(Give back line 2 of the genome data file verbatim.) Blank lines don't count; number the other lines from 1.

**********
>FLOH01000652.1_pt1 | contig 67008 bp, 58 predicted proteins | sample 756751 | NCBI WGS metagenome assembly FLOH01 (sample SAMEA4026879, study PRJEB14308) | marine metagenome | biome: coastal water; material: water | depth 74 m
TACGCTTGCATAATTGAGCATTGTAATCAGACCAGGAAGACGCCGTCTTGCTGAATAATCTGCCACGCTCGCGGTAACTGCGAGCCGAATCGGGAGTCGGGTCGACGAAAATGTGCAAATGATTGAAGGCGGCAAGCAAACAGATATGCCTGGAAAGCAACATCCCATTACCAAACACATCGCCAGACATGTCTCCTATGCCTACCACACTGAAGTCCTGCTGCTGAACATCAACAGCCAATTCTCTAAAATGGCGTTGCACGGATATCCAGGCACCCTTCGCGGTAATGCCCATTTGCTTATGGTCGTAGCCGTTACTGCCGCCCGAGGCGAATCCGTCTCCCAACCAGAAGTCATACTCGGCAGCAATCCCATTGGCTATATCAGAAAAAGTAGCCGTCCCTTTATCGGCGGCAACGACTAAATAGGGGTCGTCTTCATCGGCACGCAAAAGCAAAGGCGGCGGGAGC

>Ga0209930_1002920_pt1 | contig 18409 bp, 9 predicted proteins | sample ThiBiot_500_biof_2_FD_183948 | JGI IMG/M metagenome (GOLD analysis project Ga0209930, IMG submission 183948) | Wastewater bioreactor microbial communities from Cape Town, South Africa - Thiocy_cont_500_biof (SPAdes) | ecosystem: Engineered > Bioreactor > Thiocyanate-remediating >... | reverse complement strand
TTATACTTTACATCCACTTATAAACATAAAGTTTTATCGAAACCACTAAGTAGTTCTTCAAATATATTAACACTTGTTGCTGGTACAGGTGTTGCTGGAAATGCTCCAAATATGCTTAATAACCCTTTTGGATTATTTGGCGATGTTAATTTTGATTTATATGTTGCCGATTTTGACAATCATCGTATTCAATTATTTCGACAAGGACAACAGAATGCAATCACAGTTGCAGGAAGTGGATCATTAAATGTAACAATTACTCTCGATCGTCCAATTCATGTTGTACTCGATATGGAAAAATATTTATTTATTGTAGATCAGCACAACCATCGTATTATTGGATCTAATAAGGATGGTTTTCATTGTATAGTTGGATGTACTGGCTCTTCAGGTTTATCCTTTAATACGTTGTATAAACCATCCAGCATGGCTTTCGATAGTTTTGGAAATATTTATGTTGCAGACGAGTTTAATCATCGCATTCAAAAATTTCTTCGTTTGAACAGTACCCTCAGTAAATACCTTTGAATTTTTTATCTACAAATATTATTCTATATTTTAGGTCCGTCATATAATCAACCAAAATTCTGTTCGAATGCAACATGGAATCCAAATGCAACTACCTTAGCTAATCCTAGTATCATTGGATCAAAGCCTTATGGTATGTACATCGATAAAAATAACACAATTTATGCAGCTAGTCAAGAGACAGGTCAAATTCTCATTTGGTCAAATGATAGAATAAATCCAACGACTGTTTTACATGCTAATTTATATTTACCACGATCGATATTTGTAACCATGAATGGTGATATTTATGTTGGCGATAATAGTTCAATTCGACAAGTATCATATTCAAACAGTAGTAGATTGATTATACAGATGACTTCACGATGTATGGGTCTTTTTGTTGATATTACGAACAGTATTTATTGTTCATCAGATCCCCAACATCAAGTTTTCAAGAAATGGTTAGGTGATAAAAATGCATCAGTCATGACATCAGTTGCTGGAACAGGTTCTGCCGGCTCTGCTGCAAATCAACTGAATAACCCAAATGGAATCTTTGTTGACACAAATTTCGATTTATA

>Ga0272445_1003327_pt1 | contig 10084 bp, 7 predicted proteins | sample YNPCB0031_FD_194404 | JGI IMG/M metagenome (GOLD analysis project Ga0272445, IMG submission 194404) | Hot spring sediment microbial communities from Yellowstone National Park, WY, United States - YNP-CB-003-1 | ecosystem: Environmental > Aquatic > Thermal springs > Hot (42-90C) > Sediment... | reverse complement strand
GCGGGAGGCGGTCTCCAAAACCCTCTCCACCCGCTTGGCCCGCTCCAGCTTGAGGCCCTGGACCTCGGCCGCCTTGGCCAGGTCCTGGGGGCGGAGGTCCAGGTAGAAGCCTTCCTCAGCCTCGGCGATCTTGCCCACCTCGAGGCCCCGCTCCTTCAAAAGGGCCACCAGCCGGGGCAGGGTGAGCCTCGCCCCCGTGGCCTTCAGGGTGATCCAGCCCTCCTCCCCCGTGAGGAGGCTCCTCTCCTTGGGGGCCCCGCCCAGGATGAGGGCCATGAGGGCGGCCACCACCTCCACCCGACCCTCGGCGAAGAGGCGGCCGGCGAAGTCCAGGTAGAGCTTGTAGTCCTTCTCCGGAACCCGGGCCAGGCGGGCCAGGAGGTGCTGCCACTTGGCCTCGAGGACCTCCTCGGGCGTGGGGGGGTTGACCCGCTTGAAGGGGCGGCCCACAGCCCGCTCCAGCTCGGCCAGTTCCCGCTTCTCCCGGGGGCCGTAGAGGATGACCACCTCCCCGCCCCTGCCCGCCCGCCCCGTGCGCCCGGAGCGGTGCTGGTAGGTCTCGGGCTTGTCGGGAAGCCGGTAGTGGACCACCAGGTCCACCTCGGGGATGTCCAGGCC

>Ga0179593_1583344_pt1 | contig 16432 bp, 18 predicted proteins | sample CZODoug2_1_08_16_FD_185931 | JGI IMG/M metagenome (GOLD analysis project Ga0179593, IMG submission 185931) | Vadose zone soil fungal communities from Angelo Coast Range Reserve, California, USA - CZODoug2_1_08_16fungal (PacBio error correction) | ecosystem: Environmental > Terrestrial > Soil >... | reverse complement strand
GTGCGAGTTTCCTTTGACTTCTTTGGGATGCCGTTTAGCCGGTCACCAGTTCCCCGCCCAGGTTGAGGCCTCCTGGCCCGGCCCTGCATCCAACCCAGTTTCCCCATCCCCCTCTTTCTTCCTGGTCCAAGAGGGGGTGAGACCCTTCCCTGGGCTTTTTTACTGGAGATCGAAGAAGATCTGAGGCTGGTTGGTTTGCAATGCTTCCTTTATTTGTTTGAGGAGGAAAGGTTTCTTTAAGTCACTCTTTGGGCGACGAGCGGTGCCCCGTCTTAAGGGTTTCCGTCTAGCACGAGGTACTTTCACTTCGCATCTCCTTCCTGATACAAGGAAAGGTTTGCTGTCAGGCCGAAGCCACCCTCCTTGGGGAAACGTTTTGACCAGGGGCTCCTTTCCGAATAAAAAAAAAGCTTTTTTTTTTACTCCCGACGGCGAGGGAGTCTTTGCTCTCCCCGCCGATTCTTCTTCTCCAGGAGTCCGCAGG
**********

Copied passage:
TACGCTTGCATAATTGAGCATTGTAATCAGACCAGGAAGACGCCGTCTTGCTGAATAATCTGCCACGCTCGCGGTAACTGCGAGCCGAATCGGGAGTCGGGTCGACGAAAATGTGCAAATGATTGAAGGCGGCAAGCAAACAGATATGCCTGGAAAGCAACATCCCATTACCAAACACATCGCCAGACATGTCTCCTATGCCTACCACACTGAAGTCCTGCTGCTGAACATCAACAGCCAATTCTCTAAAATGGCGTTGCACGGATATCCAGGCACCCTTCGCGGTAATGCCCATTTGCTTATGGTCGTAGCCGTTACTGCCGCCCGAGGCGAATCCGTCTCCCAACCAGAAGTCATACTCGGCAGCAATCCCATTGGCTATATCAGAAAAAGTAGCCGTCCCTTTATCGGCGGCAACGACTAAATAGGGGTCGTCTTCATCGGCACGCAAAAGCAAAGGCGGCGGGAGC